CRF Blog

BlackPast.org

by Bill Hayes

The web site BlackPast.org is the “Online Reference Guide to African American History.” It has more than 10,000 pages on the history of African Americans and others of African ancestry around the world.

The site is divided into three main areas, each with many resources:

  • African American History
  • African American History in the West
  • Global African History

Rendezvous With Destiny

by Bill Hayes

Writing in the New York Times Book Review, David Nasaw reviews Rendezvous with Destiny: How Franklin D. Roosevelt and Five Extraordinary Men Took America into the War and into the World by Michael Fullilove.

Roosevelt had little faith in the competence or loyalty of his appointed ambassadors and the State Department’s career diplomats, most of whom, he thought, were Republicans and out of tune with his priorities. To gather intelligence and administer his foreign-assistance programs, he substituted his own representatives for State Department officials, thoroughly disrupting established lines of authority. [more]

Chart of the Day: NSA Monitoring Practices

Infographic: NSA Monitoring Practices Face Stiff Opposition | Statista

You will find more statistics at Statista

The Financial Crisis: Why Have No High-Level Executives Been Prosecuted?

by Bill Hayes

Writing in the New York Review of Books, Jed S. Rakoff, a U.S. district judge for the Southern District of New York, asks: Why Have No High-Level Executives Been Prosecuted?

While officials of the Department of Justice have been more circumspect in describing the roots of the financial crisis than have the various commissions of inquiry and other government agencies, I have seen nothing to indicate their disagreement with the widespread conclusion that fraud at every level permeated the bubble in mortgage-backed securities. Rather, their position has been to excuse their failure to prosecute high-level individuals for fraud in connection with the financial crisis on one or more of three grounds:

First, they have argued that proving fraudulent intent on the part of the high-level management of the banks and companies involved has been difficult. It is undoubtedly true that the ranks of top management were several levels removed from those who were putting together the collateralized debt obligations and other securities offerings that were based on dubious mortgages; and the people generating the mortgages themselves were often at other companies and thus even further removed. And I want to stress again that I have no opinion whether any given top executive had knowledge of the dubious nature of the underlying mortgages, let alone fraudulent intent.

But what I do find surprising is that the Department of Justice should view the proving of intent as so difficult in this case. Who, for example, was generating the so-called “suspicious activity reports” of mortgage fraud that, as mentioned, increased so hugely in the years leading up to the crisis? Why, the banks themselves. A top-level banker, one might argue, confronted with growing evidence from his own and other banks that mortgage fraud was increasing, might have inquired why his bank’s mortgage-based securities continued to receive AAA ratings. And if, despite these and other reports of suspicious activity, the executive failed to make such inquiries, might it be because he did not want to know what such inquiries would reveal?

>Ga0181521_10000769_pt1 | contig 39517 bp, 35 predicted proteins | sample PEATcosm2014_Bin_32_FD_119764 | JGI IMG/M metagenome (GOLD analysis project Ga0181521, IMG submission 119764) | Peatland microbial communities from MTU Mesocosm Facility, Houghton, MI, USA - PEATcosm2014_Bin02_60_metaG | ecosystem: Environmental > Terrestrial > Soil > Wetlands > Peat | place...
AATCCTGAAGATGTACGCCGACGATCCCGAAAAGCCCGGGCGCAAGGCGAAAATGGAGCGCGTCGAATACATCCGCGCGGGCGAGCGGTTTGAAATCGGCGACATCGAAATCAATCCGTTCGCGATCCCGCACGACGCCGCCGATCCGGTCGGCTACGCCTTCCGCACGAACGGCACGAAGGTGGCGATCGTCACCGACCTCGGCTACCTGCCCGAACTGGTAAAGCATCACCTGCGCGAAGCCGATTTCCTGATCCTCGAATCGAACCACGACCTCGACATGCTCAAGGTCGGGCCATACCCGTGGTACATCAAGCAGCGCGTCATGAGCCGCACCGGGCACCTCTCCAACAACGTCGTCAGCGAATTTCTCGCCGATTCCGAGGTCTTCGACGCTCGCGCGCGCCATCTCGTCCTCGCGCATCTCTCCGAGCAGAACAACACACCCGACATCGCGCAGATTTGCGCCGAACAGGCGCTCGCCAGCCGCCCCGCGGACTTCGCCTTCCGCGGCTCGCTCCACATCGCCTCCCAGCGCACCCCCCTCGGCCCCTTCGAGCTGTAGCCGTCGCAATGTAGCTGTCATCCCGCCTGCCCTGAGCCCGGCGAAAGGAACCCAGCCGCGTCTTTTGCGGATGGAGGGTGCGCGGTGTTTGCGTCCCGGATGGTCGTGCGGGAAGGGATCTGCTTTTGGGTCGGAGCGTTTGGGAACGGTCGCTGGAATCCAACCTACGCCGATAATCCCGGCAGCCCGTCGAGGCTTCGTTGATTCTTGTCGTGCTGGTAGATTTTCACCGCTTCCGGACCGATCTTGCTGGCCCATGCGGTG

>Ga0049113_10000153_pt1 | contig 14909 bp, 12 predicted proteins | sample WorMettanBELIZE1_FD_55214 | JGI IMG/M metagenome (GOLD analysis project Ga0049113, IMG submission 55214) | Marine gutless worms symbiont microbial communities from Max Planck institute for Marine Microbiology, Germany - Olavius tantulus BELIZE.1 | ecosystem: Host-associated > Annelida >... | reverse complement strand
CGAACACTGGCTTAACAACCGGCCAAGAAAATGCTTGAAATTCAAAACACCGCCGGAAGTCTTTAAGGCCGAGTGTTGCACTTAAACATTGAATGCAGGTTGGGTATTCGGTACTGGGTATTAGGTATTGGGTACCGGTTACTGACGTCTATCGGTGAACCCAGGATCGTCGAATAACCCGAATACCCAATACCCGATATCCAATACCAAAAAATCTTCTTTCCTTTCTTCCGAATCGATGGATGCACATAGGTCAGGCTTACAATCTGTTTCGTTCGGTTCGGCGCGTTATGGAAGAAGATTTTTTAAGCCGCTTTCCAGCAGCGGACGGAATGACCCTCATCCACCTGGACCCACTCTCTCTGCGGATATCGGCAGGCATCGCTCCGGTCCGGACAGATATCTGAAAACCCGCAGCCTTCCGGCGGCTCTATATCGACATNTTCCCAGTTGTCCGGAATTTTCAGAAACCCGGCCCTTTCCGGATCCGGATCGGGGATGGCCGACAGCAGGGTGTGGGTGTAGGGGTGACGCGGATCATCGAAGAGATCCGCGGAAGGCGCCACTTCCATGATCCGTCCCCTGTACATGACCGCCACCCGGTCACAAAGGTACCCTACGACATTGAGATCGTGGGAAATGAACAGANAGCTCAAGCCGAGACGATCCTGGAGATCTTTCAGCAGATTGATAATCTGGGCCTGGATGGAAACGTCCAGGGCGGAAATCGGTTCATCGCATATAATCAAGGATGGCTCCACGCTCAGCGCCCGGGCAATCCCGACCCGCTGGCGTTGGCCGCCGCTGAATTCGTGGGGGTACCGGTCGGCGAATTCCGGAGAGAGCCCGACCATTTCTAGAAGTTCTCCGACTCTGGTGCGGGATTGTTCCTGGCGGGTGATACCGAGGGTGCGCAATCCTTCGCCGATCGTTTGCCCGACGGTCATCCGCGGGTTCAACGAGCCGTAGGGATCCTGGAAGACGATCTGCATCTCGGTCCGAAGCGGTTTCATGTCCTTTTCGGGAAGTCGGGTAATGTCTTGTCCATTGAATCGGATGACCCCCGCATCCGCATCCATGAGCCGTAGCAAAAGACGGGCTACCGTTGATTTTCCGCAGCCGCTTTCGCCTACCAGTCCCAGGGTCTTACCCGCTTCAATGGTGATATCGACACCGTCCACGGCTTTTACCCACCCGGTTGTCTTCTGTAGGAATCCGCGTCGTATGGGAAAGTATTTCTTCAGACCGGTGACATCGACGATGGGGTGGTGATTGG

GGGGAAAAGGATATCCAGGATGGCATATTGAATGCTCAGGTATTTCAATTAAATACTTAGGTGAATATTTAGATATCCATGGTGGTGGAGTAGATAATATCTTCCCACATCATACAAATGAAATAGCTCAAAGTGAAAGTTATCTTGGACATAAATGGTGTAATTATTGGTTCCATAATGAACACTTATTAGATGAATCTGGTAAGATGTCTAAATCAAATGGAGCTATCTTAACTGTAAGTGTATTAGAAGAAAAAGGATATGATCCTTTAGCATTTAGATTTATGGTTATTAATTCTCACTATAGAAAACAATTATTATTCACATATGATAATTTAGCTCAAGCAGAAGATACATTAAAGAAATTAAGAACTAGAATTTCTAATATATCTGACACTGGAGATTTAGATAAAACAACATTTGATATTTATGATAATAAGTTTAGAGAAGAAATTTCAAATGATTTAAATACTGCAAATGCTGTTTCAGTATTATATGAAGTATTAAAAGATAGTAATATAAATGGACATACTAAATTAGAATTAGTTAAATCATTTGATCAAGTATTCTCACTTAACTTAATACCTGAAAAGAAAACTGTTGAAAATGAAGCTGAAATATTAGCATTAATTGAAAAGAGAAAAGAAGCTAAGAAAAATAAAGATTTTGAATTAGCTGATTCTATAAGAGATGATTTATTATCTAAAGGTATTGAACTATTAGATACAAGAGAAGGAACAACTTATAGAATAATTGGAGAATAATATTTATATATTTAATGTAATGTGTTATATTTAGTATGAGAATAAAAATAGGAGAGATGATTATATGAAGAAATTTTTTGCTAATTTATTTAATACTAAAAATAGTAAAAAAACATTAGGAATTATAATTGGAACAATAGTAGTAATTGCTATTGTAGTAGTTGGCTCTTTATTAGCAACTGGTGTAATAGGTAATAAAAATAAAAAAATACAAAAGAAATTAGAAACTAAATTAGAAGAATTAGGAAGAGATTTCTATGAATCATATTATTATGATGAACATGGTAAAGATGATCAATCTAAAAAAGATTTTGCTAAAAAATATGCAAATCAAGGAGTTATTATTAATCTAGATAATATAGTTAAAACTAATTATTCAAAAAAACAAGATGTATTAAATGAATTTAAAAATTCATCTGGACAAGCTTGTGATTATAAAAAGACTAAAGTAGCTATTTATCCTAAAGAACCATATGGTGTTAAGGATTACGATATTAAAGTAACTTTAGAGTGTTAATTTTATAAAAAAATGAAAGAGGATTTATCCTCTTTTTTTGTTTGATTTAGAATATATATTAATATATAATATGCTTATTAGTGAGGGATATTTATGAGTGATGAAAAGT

This, of course, is what is known in the law as “willful blindness” or “conscious disregard.” It is a well-established basis on which federal prosecutors have asked juries to infer intent, including in cases involving complexities, such as accounting rules, at least as esoteric as those involved in the events leading up to the financial crisis. And while some federal courts have occasionally expressed qualifications about the use of the willful blindness approach to prove intent, the Supreme Court has consistently approved it. As that Court stated most recently in Global-Tech Appliances, Inc. v. SEB S.A. (2011): “The doctrine of willful blindness is well established in criminal law. Many criminal statutes require proof that a defendant acted knowingly or willfully, and courts applying the doctrine of willful blindness hold that defendants cannot escape the reach of these statutes by deliberately shielding themselves from clear evidence of critical facts that are strongly suggested by the circumstances.”

Thus, the department’s claim that proving intent in the financial crisis is particularly difficult may strike some as doubtful. [more]

The Challenge for Chicago’s Mayor

by David De La Torre

In Rahmbo’s toughest mission, The Economist looks at whether Chicago Mayor Rahm Emanuel can keep the city from economic disaster.

After years of overpromising and underfunding, Chicago has the worst pension gap of any big American city. Its debts are rising even as its population shrinks. Rahmbo’s mission is to save Chicago from financial ruin. Unlike previous mayors, he is trying. It is not making him popular.

On June 9th Mr Emanuel won a modest but encouraging victory when the governor of Illinois, Pat Quinn, signed a pension- reform bill the mayor had championed. It covers 61,000 city- government workers and retirees, out of a total of nearly 100,000. It will hurt: employees must chip in 29% more for a smaller pension, though the retirement age will not be raised. Taxpayers, meanwhile, must stump up an extra $50m a year for the next five years.

Some unions say they will sue to block the reform. Even if the bill survives, Mr Emanuel’s hardest tasks lie ahead. [more]

Iraqi Kurds Closer to Petro State of Their Own

by Bill Hayes

Bloomberg Businessweek reports that Iraqi Kurds Are Closer to Petro State of Their Own.

A force of a few thousand jihadist fighters stunned the world with their June 9 capture of Mosul, the biggest city in Iraq after Baghdad. Flush with looted cash, helicopters, and Humvees, the Islamic State of Iraq and the Levant (ISIL) soon turned to another target: the oil-rich city of Kirkuk about 100 miles away. As in Mosul, Iraqi government forces stationed in and around the city deserted en masse as the first militants approached. This time, though, the jihadists were sent into retreat as well, repelled by thousands of Peshmerga, or Kurdish troops, who streamed into the area on the heels of the fleeing Iraqi forces. The Kurds of Iraq have always disputed control of multi-ethnic Kirkuk by rulers based in Baghdad. On June 12 they finally took the city and surrounding province for themselves — taking an enormous step toward independence and the long-foretold breakup of Iraq. [more]